Former Australian intelligence officer faces jail over Bali bombing documents


A former Australian intelligence official and his co-tenant face up to two years jail after being convicted last month of leaking classified documents relating to the October 2002 terrorist bomb blasts on the Indonesian resort island of Bali.


The outcome of the little-reported trial raises critical questions about the former Howard government’s failure to warn Australian tourists that Bali was a terrorist target and about the current Rudd government’s prosecution of the two alleged whistleblowers.


On the night of October 12, 2002, thousands of holiday-makers from Australia and other countries were in Bali’s Kuta nightclub district when the bombings killed 200 innocent people, including 88 Australians and 40 Indonesians, mostly nightclub workers and taxi drivers. Travel advisories issued by the Howard government had assured the Australian public that Bali was “calm” and tourist services “normal,” despite a heightened terrorist risk produced by Australia’s participation in the US-led invasion of Afghanistan.


After a two-week trial in the ACT Supreme Court last week, ex-Australian Security Intelligence Organisation (ASIO) officer James Sievers was found guilty of communicating information he had obtained as an ASIO employee, and his former housemate Francis O’Ryan was convicted of aiding and abetting him.


Sievers and O’Ryan were convicted of sending to the Australian newspaper in October 2004 three ASIO documents showing that Australian authorities were warned by their US intelligence partners two weeks before the Bali bombings that an Al Qaeda-linked group was planning attacks on “sin spots” and “nightclubs”.


The two men are currently on bail, awaiting sentence on June 3. The Commonwealth Director of Public Prosecutions (DPP) has argued that both men must be jailed. Section 18(2) of the ASIO Act specifies punishment of imprisonment for two years.


Sievers is the first ASIO officer to be charged under the section, which is designed to help shield the domestic spy agency from public scrutiny. The Rudd Labor government, through the DPP, sought and obtained a re-trial after a jury last May failed to reach a verdict despite 13 hours of deliberations.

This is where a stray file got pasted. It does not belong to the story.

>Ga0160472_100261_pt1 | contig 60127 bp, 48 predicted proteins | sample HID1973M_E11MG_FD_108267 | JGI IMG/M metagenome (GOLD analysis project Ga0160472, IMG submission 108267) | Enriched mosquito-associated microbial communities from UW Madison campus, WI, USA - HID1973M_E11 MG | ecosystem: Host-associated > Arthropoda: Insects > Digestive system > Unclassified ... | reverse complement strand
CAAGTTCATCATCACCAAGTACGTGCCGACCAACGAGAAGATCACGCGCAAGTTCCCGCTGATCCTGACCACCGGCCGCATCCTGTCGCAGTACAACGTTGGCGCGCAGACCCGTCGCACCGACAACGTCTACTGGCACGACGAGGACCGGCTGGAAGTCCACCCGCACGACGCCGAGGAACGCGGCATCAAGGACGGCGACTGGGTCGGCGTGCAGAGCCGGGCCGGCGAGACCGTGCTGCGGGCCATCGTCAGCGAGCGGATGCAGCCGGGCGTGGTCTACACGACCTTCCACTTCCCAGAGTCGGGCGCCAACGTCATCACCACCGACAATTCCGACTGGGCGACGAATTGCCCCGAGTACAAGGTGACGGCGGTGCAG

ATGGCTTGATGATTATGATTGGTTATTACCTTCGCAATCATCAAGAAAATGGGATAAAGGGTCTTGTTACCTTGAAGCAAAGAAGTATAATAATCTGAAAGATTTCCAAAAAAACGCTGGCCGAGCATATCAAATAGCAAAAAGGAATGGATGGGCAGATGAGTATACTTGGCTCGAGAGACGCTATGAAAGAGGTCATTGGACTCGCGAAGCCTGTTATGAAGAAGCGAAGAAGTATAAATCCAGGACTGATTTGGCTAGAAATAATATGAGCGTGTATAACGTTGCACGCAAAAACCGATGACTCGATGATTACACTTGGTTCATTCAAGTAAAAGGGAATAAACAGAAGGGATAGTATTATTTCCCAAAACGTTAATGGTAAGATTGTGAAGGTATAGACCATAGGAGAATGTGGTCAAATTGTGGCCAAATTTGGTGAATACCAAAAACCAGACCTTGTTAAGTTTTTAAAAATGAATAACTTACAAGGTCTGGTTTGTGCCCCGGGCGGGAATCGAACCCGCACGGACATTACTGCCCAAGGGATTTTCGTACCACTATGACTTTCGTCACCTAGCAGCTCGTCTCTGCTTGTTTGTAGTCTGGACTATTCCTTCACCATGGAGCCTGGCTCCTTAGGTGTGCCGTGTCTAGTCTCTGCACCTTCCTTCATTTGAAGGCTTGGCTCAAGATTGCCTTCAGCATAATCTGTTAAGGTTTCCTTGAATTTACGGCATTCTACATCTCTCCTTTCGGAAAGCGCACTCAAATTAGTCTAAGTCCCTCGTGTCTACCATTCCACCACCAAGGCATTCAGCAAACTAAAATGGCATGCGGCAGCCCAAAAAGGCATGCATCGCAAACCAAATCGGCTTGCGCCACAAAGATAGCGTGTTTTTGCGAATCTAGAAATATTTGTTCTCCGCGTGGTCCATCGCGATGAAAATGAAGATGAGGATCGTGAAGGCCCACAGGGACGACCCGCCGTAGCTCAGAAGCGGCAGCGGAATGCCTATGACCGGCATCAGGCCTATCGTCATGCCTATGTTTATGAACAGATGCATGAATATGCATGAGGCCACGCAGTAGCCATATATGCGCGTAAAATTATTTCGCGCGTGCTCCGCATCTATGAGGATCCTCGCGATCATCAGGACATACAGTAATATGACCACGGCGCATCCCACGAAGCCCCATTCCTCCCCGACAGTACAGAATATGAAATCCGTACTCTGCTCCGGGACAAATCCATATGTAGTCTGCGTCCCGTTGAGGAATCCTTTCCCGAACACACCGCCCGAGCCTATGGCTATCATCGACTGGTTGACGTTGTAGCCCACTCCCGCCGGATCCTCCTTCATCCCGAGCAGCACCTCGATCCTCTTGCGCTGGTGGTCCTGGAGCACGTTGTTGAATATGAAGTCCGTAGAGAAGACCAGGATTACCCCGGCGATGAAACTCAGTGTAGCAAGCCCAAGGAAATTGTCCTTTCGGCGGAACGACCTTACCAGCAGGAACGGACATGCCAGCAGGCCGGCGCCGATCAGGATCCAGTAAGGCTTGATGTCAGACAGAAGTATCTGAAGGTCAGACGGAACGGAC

Prosecutors alleged that Sievers, who had access to the documents during a 2004 Senate inquiry into the bombings, passed them to O’Ryan, who posted them to the Australian’s Sydney offices. O’Ryan was said to have written on two of the documents, “please see details of prior intelligence through which a tragedy might have been prevented” and “sin spots-nightclubs”.


According to the documents, US intelligence agencies told their Australian counterparts that Jemaah Islamiah (JI) spiritual leader Abu Bakar Bashir headed a group called Majeklis Mujahedden Indonesia that was preparing large-scale bombings.


Right up until the bombing, the Howard government insisted it was safe to visit Bali, despite receiving explicit warnings from US intelligence agencies, as well as its own Office of National Assessments (ONA), which had identified Bali as a potential terrorist target at least three times, including in a briefing to then Foreign Minister Alexander Downer.


ASIO itself advised Qantas, the main airline servicing Bali from Australia, that given the JI presence in Indonesia, Bali could not be “considered exempt from attack”. On the basis of reports by ASIO and the Defence Intelligence Organisation (DIO), the Defence Security Agency issued a “high” threat assessment to all military personnel traveling to Indonesia. As a result of these warnings, Qantas crew members and diplomats were instructed to avoid well-known hotels, bars and nightclubs in Bali.


When the documents were published, they re-ignited public anger over the failure of the Howard government and the intelligence agencies to alert travellers and try to prevent the bombings. In the days after the atrocity, then Prime Minister Howard initially denied receiving any prior warning of the likelihood of such an attack. But when the Washington Post reported that the CIA had identified threats to attack a tourist site in Indonesia, mentioning Bali, Howard was forced to change his story on the floor of parliament, while still claiming that the CIA’s information was only of a “general” character.


The leaked documents also threw into doubt the findings of an inquiry that Howard was hastily forced to organise, by the Inspector General of Intelligence and Security (IGIS), as well as a subsequent report by a Senate committee—both of which denied that the government and the agencies had received any specific warnings about attacks being prepared in Bali.